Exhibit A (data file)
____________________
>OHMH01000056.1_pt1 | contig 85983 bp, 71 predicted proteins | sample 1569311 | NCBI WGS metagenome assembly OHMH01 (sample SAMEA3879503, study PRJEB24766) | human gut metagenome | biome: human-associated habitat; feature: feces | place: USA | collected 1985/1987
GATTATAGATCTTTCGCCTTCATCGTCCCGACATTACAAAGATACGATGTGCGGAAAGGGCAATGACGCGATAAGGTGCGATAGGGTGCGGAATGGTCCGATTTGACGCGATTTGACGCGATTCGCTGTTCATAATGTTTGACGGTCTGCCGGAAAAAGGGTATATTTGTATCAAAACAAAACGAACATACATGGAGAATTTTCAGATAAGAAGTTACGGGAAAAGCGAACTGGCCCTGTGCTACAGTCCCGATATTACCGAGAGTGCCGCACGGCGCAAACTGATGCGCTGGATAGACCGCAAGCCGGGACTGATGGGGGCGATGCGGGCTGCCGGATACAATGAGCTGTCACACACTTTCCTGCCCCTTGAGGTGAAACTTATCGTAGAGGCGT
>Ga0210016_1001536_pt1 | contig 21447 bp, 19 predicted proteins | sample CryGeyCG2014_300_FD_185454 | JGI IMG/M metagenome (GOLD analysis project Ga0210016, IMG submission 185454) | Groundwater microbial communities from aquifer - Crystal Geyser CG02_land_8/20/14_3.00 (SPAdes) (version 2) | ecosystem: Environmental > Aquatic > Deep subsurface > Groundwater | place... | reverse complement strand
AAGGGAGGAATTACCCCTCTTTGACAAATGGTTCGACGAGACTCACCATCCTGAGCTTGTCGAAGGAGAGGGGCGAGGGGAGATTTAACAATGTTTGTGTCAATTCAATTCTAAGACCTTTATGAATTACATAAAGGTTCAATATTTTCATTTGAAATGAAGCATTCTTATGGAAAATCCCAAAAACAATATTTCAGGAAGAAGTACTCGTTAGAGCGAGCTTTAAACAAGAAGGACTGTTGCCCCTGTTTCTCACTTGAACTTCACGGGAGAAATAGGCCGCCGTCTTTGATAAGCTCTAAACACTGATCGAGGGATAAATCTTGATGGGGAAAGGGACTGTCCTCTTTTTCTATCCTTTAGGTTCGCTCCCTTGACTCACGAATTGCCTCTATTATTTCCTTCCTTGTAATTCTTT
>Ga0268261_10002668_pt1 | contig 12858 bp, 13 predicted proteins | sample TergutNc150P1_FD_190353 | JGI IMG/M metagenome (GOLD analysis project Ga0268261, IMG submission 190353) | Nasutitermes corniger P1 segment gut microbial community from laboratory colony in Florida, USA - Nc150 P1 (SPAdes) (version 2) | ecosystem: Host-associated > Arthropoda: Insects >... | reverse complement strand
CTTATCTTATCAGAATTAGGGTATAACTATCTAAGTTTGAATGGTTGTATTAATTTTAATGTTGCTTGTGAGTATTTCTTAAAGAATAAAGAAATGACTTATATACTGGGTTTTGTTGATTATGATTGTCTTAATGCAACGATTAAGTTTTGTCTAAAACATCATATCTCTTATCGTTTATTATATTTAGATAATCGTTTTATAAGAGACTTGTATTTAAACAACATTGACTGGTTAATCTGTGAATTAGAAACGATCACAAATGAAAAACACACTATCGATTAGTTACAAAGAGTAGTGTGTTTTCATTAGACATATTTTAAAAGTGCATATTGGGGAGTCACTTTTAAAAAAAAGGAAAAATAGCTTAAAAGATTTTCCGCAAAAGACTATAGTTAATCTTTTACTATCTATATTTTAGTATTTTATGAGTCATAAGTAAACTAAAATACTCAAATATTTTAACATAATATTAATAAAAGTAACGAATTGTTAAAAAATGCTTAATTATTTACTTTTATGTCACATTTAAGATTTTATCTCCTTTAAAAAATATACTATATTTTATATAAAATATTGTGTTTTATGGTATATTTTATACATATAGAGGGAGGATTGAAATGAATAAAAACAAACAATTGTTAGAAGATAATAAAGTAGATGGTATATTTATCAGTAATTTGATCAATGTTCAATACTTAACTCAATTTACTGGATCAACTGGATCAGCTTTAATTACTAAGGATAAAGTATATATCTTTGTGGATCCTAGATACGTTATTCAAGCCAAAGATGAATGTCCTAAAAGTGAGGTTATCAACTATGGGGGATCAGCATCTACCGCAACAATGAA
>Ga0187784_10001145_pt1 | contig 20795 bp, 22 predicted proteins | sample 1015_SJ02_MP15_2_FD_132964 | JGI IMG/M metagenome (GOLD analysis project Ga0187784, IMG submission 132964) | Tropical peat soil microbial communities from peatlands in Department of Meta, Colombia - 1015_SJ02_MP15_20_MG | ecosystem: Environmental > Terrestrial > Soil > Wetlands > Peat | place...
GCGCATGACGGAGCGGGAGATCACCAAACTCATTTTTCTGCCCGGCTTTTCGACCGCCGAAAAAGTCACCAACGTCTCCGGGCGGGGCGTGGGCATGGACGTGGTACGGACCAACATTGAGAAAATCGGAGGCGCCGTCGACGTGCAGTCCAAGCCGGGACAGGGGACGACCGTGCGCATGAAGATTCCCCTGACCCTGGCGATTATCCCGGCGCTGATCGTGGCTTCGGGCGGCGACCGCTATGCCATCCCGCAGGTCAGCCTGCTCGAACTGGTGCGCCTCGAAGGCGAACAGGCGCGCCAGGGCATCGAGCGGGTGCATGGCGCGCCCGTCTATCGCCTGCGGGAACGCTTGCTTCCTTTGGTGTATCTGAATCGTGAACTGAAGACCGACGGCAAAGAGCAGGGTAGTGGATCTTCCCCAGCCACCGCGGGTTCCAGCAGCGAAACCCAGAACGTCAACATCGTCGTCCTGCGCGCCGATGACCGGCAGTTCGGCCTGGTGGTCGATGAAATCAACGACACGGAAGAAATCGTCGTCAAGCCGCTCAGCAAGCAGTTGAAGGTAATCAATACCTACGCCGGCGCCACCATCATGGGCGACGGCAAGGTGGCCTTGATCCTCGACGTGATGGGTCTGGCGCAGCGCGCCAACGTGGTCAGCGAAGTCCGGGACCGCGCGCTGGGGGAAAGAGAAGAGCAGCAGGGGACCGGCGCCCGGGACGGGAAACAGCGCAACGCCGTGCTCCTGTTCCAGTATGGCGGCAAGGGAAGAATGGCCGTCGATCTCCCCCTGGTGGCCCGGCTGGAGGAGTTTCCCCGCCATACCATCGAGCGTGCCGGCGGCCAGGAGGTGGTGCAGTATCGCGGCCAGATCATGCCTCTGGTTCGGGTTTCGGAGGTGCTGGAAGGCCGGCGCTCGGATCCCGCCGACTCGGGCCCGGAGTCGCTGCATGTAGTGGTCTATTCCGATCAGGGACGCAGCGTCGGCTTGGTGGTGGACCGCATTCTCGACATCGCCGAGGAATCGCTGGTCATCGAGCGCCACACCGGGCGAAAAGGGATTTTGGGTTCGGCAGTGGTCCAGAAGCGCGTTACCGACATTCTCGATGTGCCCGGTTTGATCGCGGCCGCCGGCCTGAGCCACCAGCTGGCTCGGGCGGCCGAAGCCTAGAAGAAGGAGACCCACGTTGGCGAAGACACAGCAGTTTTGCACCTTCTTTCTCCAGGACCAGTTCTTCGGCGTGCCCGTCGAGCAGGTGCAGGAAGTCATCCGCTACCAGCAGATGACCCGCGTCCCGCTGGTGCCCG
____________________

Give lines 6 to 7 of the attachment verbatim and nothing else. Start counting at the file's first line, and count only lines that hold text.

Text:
CTTATCTTATCAGAATTAGGGTATAACTATCTAAGTTTGAATGGTTGTATTAATTTTAATGTTGCTTGTGAGTATTTCTTAAAGAATAAAGAAATGACTTATATACTGGGTTTTGTTGATTATGATTGTCTTAATGCAACGATTAAGTTTTGTCTAAAACATCATATCTCTTATCGTTTATTATATTTAGATAATCGTTTTATAAGAGACTTGTATTTAAACAACATTGACTGGTTAATCTGTGAATTAGAAACGATCACAAATGAAAAACACACTATCGATTAGTTACAAAGAGTAGTGTGTTTTCATTAGACATATTTTAAAAGTGCATATTGGGGAGTCACTTTTAAAAAAAAGGAAAAATAGCTTAAAAGATTTTCCGCAAAAGACTATAGTTAATCTTTTACTATCTATATTTTAGTATTTTATGAGTCATAAGTAAACTAAAATACTCAAATATTTTAACATAATATTAATAAAAGTAACGAATTGTTAAAAAATGCTTAATTATTTACTTTTATGTCACATTTAAGATTTTATCTCCTTTAAAAAATATACTATATTTTATATAAAATATTGTGTTTTATGGTATATTTTATACATATAGAGGGAGGATTGAAATGAATAAAAACAAACAATTGTTAGAAGATAATAAAGTAGATGGTATATTTATCAGTAATTTGATCAATGTTCAATACTTAACTCAATTTACTGGATCAACTGGATCAGCTTTAATTACTAAGGATAAAGTATATATCTTTGTGGATCCTAGATACGTTATTCAAGCCAAAGATGAATGTCCTAAAAGTGAGGTTATCAACTATGGGGGATCAGCATCTACCGCAACAATGAA
>Ga0187784_10001145_pt1 | contig 20795 bp, 22 predicted proteins | sample 1015_SJ02_MP15_2_FD_132964 | JGI IMG/M metagenome (GOLD analysis project Ga0187784, IMG submission 132964) | Tropical peat soil microbial communities from peatlands in Department of Meta, Colombia - 1015_SJ02_MP15_20_MG | ecosystem: Environmental > Terrestrial > Soil > Wetlands > Peat | place...